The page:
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Preliminary results from a study of 12 987 Covid-19 patients in South Africa indicate that HIV and TB have a modest effect on mortality, lead scientists Professor Quarraisha Abdool Karim and Professor Salim Abdool Karim said

“The biological and epidemiological interaction of Covid-19, HIV and TB is not well understood,” they said.

“Patients immunocompromised by HIV or with TB lung disease could be more susceptible to severe Covid-19. However, preliminary results from a study of 12 987 Covid-19 patients in South Africa indicate that HIV and TB have a modest effect on Covid-19 mortality”.

Professor Quarraisha Abdool Karim, associate scientific director of the Centre for the Aids Programme of Research in South Africa (CAPRISA) and Professor Salim Abdool Karim, a clinical infectious diseases epidemiologist, shared this insight in an article titled “Covid-19 affects HIV and tuberculosis care” in Sciencemag on 24 July 2020.

The article delves into how South Africa’s TB and HIV infrastructure helped the rapid response to Covid-19 and the impact this has had on these conditions.

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The two scientists added that the preliminary results indicated that, of the group tested, 12% and 2% of Covid-19 deaths were attributable to HIV and TB respectively, compared to 52% of Covid-19 deaths attributable to diabetes.

“The small contribution of HIV and TB to Covid-19 mortality is mainly due to these deaths occurring in older people, in whom HIV and active TB are not common.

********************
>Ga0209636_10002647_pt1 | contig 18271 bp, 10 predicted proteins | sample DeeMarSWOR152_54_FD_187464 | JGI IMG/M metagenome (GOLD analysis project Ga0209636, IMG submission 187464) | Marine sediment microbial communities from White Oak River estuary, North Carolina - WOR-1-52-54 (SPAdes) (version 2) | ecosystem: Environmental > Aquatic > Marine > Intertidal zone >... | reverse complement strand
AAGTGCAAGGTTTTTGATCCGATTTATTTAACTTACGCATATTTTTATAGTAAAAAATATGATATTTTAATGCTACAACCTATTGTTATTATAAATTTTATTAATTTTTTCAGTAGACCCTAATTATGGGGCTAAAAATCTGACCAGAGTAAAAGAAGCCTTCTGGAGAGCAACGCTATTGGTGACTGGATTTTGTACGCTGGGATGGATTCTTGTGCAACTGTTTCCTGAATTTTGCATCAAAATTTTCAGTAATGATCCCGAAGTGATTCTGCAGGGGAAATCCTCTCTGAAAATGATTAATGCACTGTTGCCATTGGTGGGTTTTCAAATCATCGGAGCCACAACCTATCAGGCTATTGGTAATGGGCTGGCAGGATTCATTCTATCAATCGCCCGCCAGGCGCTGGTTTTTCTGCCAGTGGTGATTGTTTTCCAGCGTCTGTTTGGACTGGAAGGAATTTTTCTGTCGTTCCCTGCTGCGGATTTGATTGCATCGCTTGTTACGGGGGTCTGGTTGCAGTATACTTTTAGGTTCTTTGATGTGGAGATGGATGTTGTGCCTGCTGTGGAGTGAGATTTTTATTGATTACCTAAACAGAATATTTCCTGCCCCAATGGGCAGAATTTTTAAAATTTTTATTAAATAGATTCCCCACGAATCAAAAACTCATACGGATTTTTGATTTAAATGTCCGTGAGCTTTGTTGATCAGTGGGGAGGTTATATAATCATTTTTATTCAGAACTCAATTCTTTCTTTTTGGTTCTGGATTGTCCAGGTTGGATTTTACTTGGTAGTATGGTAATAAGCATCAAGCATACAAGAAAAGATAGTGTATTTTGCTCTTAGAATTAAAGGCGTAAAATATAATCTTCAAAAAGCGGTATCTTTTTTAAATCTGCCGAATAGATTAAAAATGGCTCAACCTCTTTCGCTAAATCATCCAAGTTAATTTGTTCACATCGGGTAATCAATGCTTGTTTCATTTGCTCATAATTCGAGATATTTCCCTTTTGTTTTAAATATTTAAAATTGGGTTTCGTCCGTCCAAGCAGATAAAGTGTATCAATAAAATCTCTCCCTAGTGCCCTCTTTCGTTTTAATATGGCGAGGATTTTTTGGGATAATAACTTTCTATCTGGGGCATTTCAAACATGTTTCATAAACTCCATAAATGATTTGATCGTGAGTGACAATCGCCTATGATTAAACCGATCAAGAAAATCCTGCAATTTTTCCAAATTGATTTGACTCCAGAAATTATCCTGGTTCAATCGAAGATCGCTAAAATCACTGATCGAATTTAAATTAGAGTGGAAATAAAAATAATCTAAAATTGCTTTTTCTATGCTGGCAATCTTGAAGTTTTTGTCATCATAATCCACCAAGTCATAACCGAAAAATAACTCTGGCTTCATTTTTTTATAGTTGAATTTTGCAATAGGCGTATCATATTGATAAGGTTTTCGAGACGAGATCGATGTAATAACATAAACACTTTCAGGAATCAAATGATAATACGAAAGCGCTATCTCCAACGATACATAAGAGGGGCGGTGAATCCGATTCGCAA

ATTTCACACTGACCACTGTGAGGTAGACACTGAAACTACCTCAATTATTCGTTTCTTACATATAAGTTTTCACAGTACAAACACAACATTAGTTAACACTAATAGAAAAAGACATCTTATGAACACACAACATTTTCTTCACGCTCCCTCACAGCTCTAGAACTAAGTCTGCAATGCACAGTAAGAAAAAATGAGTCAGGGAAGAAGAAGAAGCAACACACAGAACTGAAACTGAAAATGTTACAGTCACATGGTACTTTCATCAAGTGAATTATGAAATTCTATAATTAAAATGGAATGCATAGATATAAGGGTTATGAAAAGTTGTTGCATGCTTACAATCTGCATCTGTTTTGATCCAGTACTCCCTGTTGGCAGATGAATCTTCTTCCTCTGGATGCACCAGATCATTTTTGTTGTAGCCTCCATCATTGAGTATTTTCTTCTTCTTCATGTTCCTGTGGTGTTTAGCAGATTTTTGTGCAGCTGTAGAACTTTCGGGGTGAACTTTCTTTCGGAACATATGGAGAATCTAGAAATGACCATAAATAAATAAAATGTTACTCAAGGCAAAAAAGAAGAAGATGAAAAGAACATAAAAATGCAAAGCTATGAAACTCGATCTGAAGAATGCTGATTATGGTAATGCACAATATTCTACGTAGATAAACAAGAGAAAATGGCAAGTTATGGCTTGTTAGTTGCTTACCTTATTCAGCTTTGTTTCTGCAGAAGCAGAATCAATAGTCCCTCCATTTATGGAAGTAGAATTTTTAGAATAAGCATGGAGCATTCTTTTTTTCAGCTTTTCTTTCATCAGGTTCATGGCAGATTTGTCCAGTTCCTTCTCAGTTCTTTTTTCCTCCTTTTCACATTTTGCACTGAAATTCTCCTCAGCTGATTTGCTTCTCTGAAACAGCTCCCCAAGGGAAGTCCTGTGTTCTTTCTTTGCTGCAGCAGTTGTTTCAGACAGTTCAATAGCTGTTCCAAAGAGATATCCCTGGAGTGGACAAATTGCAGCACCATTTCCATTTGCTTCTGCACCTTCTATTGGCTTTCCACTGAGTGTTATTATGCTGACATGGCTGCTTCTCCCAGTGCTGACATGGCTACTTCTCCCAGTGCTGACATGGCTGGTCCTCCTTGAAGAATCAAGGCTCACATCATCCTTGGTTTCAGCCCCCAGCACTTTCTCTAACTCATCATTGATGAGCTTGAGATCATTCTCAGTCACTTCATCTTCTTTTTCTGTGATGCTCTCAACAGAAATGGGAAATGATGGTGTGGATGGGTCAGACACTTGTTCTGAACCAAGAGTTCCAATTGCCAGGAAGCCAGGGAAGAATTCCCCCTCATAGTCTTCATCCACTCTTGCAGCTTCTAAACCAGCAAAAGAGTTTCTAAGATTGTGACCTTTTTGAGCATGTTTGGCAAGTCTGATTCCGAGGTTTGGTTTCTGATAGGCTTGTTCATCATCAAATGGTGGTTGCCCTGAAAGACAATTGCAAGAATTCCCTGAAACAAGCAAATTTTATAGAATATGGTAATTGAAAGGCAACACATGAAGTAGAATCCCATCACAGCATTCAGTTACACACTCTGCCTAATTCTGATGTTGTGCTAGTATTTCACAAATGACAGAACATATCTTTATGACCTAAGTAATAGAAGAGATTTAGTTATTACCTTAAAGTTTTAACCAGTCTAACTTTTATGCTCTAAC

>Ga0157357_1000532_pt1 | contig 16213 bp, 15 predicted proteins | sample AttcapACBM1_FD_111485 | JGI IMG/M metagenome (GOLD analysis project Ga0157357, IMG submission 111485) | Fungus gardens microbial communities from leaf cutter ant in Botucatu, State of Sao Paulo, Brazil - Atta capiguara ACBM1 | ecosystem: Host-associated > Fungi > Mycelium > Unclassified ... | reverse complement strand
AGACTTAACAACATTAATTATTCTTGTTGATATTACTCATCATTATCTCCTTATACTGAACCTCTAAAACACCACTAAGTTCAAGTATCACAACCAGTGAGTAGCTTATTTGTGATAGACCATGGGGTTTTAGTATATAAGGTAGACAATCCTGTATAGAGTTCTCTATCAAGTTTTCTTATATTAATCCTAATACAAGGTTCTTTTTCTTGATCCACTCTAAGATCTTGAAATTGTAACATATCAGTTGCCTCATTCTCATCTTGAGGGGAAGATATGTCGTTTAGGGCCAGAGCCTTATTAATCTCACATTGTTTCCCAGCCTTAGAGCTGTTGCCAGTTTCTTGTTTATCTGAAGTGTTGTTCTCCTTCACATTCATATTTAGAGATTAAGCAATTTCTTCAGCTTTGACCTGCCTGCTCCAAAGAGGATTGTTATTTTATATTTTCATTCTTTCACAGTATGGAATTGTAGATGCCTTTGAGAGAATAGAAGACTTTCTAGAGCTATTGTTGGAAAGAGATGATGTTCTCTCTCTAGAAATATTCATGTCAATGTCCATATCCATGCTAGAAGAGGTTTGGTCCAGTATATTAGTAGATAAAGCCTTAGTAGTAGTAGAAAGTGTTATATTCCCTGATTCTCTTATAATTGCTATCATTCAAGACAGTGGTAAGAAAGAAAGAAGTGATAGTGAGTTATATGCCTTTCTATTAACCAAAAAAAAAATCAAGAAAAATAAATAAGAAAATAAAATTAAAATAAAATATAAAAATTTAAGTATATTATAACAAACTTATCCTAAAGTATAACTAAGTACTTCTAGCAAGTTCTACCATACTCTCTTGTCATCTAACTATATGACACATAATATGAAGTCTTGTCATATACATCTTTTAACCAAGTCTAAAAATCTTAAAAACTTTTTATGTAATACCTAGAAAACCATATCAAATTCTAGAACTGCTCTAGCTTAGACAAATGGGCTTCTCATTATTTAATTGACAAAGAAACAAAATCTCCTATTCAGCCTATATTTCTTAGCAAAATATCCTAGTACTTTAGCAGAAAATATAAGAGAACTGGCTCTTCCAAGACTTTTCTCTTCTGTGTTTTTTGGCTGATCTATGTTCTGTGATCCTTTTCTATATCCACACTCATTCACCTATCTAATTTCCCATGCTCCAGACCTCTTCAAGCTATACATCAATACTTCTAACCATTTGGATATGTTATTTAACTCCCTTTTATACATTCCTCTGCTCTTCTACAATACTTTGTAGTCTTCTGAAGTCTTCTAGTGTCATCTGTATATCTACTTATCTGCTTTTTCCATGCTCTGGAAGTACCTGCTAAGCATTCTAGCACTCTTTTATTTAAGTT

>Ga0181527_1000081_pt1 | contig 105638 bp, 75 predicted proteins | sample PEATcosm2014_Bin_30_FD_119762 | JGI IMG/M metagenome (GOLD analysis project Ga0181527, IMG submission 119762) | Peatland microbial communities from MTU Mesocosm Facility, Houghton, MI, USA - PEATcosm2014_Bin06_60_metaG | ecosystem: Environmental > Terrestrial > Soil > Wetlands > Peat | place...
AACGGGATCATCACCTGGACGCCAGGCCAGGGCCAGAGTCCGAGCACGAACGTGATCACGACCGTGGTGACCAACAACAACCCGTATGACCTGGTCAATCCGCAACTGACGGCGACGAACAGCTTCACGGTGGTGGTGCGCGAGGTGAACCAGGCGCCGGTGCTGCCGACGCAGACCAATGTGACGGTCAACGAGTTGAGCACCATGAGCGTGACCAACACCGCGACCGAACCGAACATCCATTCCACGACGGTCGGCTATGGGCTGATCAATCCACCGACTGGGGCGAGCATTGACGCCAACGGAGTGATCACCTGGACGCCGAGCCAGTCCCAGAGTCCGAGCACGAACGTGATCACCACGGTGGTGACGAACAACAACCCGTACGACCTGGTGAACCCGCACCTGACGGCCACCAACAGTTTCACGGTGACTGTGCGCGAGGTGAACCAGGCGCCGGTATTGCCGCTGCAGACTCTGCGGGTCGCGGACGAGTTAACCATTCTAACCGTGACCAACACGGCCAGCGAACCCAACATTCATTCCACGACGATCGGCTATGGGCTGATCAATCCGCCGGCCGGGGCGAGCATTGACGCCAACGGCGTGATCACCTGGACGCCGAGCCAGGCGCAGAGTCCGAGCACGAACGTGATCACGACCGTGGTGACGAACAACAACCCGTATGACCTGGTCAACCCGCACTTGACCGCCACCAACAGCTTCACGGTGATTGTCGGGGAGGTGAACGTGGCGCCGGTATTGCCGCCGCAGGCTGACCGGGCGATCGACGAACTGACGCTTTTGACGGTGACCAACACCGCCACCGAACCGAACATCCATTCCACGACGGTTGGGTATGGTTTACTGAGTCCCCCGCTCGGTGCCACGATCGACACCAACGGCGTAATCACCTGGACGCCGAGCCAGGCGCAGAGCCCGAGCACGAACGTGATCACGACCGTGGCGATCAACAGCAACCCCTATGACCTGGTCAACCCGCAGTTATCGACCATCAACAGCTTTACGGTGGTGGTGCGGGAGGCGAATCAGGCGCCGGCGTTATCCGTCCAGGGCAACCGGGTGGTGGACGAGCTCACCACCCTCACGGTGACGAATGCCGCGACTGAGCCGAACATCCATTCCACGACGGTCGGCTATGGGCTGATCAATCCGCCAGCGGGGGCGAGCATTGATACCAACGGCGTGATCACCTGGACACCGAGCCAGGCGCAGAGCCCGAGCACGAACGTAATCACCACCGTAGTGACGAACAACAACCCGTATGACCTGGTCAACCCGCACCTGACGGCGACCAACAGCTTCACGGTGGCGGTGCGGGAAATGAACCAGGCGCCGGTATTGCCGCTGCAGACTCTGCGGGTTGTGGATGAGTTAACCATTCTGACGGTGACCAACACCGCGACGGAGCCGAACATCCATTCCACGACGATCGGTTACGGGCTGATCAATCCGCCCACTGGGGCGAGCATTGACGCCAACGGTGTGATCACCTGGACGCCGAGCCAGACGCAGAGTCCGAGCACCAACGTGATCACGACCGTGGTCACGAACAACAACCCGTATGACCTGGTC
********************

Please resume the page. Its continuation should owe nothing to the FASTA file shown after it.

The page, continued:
“Integrated medical care for these three conditions is important as Covid-19 patients coinfected with HIV or TB start attending health care services in larger numbers,” they explained.

While South Africa’s experience in dealing with the HIV and TB epidemics has laid the foundations for the country’s rapid and early community-based response to Covid-19, it has had an impact on those very conditions.

The scientists cite that access to medical care for non–Covid-19 conditions was limited during the lockdown, with health facilities experiencing declines in the number of TB and HIV patients collecting their medication on schedule.

“The World Health Organisation estimates that a six-month disruption of antiretroviral therapy could lead to more than 500 000 additional deaths from Aids-related illness in 2021 and a reversal of gains made in the prevention of mother-to-child transmission.

“In South Africa, 1 090 TB patients and 10 950 HIV patients in one province have not collected their medications on schedule since the start of the national lockdown,” the scientists further said.

News24 earlier reported that the Gauteng Department of Health recorded that 1 090 patients had failed to collect their TB medication and that 10 950 had failed to collect their antiretroviral medicines since the lockdown was implemented in March.

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